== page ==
The 1,360-megawatt Hatgyi hydropower project – a joint venture between the local IGE Company and Chinese companies – is not yet officially permitted, and the case is still being studied, said Aung Naing Oo, the secretary of the Myanmar Investment Commission (MIC) at a press conference on December 2.
“The Hatgyi hydropower project has not been submitted to MIC. We haven’t permitted it yet. I think it’s still under observation,” he said.
Since 2010, Myanmar has experienced an influx of foreign investment. The total foreign direct investment (FDI) during the 2010-11 fiscal year was US$4.6 billion, and investment in the Chi Phwe Nge hydropower project alone made up $4.3 billion, showing that the investment in the other sectors amounted to a mere $300 million.
Total FDI amounted to $1.4 billion in the 2012-13 fiscal year and $4.1 billion the following year.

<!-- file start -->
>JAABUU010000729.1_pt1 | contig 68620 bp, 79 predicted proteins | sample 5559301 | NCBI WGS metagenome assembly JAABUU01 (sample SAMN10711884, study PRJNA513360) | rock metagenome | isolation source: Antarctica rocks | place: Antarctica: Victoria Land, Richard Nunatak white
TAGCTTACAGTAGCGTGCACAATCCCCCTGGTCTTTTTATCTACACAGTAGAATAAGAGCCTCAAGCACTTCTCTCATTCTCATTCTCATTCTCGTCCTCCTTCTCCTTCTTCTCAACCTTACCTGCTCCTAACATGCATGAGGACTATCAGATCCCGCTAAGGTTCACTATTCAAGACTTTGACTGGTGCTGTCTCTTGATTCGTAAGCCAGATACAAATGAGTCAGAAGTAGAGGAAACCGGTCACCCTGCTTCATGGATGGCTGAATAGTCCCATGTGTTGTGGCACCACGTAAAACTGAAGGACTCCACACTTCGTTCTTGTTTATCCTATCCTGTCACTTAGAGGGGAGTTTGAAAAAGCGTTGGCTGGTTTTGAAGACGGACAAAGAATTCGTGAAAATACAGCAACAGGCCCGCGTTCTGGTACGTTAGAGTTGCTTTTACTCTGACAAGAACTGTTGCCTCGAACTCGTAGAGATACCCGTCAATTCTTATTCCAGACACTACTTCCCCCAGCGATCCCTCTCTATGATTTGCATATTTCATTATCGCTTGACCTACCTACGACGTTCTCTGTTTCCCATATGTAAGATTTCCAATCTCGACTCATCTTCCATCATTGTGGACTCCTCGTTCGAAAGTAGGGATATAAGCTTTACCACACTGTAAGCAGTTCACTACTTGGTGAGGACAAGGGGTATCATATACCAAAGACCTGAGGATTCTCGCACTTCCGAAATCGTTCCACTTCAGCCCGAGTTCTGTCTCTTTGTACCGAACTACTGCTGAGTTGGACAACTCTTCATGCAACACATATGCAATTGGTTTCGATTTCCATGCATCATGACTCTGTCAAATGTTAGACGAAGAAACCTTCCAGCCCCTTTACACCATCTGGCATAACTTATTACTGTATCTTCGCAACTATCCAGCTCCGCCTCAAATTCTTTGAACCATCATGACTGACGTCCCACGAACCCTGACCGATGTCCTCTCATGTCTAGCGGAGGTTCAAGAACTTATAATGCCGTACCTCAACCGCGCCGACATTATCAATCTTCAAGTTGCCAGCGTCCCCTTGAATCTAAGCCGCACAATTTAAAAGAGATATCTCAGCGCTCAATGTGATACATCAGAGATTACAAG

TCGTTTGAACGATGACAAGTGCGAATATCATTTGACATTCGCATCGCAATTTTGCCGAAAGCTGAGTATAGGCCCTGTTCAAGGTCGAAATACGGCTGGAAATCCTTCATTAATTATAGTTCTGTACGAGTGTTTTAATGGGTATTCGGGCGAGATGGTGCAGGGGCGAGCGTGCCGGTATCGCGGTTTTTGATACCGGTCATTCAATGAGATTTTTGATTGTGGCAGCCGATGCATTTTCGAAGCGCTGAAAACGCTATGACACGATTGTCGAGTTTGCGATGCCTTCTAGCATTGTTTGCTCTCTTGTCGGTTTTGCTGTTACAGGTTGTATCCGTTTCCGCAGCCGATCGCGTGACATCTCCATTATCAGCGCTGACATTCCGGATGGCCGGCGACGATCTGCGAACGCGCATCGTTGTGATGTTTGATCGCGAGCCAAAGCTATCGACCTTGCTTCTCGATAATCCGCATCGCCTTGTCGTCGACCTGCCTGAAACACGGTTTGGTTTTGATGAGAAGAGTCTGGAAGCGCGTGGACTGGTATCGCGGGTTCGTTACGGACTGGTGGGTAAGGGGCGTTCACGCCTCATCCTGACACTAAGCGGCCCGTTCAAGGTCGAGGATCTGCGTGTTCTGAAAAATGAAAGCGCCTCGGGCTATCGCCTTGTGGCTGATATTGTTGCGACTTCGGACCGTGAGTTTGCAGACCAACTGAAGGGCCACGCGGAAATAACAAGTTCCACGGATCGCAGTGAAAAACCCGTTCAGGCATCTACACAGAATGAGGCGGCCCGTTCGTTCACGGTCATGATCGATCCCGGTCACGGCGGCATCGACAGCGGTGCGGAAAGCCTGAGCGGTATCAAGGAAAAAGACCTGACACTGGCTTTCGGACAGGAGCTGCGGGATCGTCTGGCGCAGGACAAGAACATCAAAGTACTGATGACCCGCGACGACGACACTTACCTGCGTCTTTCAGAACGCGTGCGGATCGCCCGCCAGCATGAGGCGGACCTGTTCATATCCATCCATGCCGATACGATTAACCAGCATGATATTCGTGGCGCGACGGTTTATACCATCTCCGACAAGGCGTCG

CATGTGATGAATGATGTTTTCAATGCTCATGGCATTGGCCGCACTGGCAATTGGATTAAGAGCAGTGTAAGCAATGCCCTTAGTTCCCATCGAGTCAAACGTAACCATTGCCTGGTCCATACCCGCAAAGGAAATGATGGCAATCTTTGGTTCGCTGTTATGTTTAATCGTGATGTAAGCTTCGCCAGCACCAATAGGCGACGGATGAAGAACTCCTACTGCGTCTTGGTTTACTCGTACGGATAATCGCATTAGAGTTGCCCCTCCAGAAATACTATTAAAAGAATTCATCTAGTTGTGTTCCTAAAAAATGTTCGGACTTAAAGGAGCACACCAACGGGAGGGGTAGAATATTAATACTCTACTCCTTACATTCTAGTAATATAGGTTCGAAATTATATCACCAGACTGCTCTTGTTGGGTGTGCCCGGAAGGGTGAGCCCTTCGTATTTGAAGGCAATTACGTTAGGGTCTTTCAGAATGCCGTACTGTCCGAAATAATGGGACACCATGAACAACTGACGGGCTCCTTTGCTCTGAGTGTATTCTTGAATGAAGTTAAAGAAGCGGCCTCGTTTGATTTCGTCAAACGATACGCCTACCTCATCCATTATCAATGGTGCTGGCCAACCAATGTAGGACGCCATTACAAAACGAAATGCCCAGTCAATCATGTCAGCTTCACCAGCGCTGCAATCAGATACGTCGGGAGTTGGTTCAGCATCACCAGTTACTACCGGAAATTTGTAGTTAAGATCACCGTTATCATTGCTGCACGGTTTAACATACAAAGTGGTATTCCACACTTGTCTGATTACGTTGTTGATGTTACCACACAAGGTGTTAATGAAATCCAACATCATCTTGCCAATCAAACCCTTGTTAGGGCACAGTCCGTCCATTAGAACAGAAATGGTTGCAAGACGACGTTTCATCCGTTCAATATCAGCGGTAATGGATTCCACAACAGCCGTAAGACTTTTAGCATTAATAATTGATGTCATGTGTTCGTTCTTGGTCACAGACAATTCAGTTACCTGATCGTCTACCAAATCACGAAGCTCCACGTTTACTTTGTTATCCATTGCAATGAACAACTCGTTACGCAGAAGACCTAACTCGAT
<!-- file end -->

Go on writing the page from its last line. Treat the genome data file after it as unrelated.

The current fiscal year has already seen $4.19 billion in FDI since April, according to the MIC.
Some projects do not apply for MIC approval. In these cases, project developers do not enjoy privileges such as tax breaks, but most investors in natural resources follow this course anyway.
“Before 2011, most investors coming into Myanmar focused on natural resources. But other sectors have become more attractive since 2012, particularly industry, hospitality and tourism and telecoms,” the secretary explained.
IGE Co is permitted to implement eight projects aside from the Hatgyi dam in partnership with Chinese companies, including giant hydropower projects like the 7,000 MW Mongton dam on the upper Thanlwin River and the 1,200 MW Naungpha dam.
The Mongton project is the second collaboration between IGE and a Chinese company on the Thanlwin River. It is a partnership between IGE and the Chinese government’s Three Gorges Corporation, which is responsible for the construction of the Three Gorges Dam – the world’s largest dam.
The first project is the upstream Thanlwin (Kwunlon) Project, which is under construction by the Asia World Co and China’s Hanergy Group Holding Ltd. The contract was signed in the third week of May this year.
Experts advise that Myanmar should not rely on hydropower and that projects generating 2,000 MW and above are not appropriate for the country.
Source: ELEVEN MYANMAR